Ligustrum japonicum ‘Curvifolium’
Ligustrum japonicum ‘Curvifolium’ / SUR

Wavy leaf privet

  • This form of privet is a tough, non-invasive and versatile plant with attractive foliage and beautiful scented flowers

Ligustrum japonicum ‘Recurvifolium’, or wavy leaf privet, is a hardy shrub or small tree. It is an evergreen with glossy, dark-green leaves which have wavy edges. The curled leaves are slightly lighter underneath and give the effect of movement, a fact appreciated by flower arrangers.

In addition to the attractive foliage there are the showy panicles of white, lilac-like flowers that appear from spring until midsummer. The delicate sprays are scented and will continue to appear until the weather gets too hot.

Privets have a reputation for seeding themselves freely but the black berries of ‘Recurvifolium’, are not eaten by birds and therefore are not spread so easily.

Once established, L. japonicum ‘Curvifolium’ is drought-resistant. It will tolerate being close to the sea and is cold-hardy. It is not fussy about soil type either, although it will not survive in waterlogged soil. It can withstand extreme heat although it will prefer a semi-shaded position to full sun.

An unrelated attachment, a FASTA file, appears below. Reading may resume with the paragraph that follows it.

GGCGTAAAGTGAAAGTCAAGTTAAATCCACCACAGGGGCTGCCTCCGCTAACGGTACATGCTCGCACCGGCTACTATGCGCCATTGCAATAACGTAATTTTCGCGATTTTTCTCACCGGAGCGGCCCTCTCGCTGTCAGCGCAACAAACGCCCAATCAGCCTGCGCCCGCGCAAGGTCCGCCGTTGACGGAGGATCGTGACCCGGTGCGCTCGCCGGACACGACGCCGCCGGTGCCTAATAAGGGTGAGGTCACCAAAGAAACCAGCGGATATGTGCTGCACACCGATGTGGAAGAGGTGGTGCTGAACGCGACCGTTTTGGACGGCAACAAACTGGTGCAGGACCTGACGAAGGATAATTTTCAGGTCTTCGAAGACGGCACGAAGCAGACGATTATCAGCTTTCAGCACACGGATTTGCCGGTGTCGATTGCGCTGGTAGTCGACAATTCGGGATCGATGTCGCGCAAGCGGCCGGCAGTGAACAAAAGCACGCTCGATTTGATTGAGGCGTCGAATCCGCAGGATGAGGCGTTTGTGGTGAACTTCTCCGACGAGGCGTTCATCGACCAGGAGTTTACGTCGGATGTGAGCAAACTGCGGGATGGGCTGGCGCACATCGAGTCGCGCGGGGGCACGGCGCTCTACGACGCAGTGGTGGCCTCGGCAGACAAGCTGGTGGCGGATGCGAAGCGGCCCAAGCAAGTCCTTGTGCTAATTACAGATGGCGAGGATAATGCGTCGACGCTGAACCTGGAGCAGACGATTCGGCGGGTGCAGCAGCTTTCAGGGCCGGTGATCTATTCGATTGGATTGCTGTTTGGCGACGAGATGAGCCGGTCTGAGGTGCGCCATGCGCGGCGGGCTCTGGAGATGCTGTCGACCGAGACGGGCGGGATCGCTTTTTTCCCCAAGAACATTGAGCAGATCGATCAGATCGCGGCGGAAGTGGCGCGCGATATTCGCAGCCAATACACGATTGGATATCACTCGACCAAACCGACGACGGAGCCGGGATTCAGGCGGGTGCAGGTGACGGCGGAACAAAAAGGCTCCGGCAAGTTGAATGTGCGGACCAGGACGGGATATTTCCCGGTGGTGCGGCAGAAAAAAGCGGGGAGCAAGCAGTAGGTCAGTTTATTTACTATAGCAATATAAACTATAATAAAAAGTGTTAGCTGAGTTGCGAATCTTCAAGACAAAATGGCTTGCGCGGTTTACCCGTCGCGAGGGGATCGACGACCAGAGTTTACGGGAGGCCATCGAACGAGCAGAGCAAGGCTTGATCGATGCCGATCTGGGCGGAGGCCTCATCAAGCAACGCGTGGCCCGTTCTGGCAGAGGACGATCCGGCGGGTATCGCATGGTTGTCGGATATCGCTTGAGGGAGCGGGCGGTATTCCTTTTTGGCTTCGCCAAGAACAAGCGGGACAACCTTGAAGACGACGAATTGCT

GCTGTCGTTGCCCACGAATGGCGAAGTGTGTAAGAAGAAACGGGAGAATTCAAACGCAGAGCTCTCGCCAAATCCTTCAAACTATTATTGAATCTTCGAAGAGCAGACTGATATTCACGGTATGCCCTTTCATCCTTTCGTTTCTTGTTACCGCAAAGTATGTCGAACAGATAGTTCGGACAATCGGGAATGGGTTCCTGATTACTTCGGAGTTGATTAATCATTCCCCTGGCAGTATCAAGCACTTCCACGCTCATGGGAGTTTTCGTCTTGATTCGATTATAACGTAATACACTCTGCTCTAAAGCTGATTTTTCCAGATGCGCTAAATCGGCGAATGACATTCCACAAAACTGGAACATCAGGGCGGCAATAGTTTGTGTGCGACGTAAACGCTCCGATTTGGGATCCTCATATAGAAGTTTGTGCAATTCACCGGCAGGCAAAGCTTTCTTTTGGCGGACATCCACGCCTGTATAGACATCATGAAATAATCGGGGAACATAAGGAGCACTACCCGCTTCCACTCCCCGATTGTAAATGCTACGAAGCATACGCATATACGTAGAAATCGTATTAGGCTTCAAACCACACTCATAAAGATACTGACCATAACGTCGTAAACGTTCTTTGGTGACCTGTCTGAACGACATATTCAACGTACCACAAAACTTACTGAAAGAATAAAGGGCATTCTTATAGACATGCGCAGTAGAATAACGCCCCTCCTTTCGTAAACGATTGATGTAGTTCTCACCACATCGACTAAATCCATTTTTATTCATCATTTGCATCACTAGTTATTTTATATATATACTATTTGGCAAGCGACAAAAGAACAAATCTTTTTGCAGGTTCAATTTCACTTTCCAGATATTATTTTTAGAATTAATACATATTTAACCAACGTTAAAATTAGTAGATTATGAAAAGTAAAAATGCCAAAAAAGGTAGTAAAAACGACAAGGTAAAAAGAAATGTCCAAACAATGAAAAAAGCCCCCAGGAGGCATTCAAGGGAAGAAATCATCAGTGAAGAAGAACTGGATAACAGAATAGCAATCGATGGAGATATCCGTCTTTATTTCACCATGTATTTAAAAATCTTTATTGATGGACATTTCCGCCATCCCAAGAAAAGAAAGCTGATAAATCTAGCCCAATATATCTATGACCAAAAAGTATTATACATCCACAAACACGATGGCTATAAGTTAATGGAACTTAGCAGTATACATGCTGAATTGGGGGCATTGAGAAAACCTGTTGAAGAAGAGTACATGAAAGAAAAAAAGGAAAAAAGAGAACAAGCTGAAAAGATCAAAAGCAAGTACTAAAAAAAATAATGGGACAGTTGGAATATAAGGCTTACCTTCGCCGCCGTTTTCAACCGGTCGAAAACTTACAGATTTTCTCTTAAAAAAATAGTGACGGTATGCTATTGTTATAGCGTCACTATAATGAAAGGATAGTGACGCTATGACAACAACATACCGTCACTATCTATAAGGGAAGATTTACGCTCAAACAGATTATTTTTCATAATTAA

Flowers of Ligustrum recurvifolium

Flowers of Ligustrum recurvifolium / SUR

Although most commonly used for hedging (it can be cut back hard in winter and can be sculpted to any size or shape), wavy leaf privet is also used to create a fast-growing screen, a specimen plant and will also thrive grown in a container. Removing the lower growth when it is about a metre tall will encourage it to form a multi-trunked tree.

Light pruning can be carried out in the summer and it may be advisable to remove the black berries if there are children or dogs around as they are poisonous. Any heavy pruning should be carried out in the winter. Winter is also the best time to transplant it if necessary.

All privets are easily propagated from cuttings from softwood in the spring or hardwood in the winter. Softwood cuttings usually root quicker, sometimes ready to be transplanted by early summer whereas hard wood cuttings take longer and are best with a ‘heel’ of the main stem attached.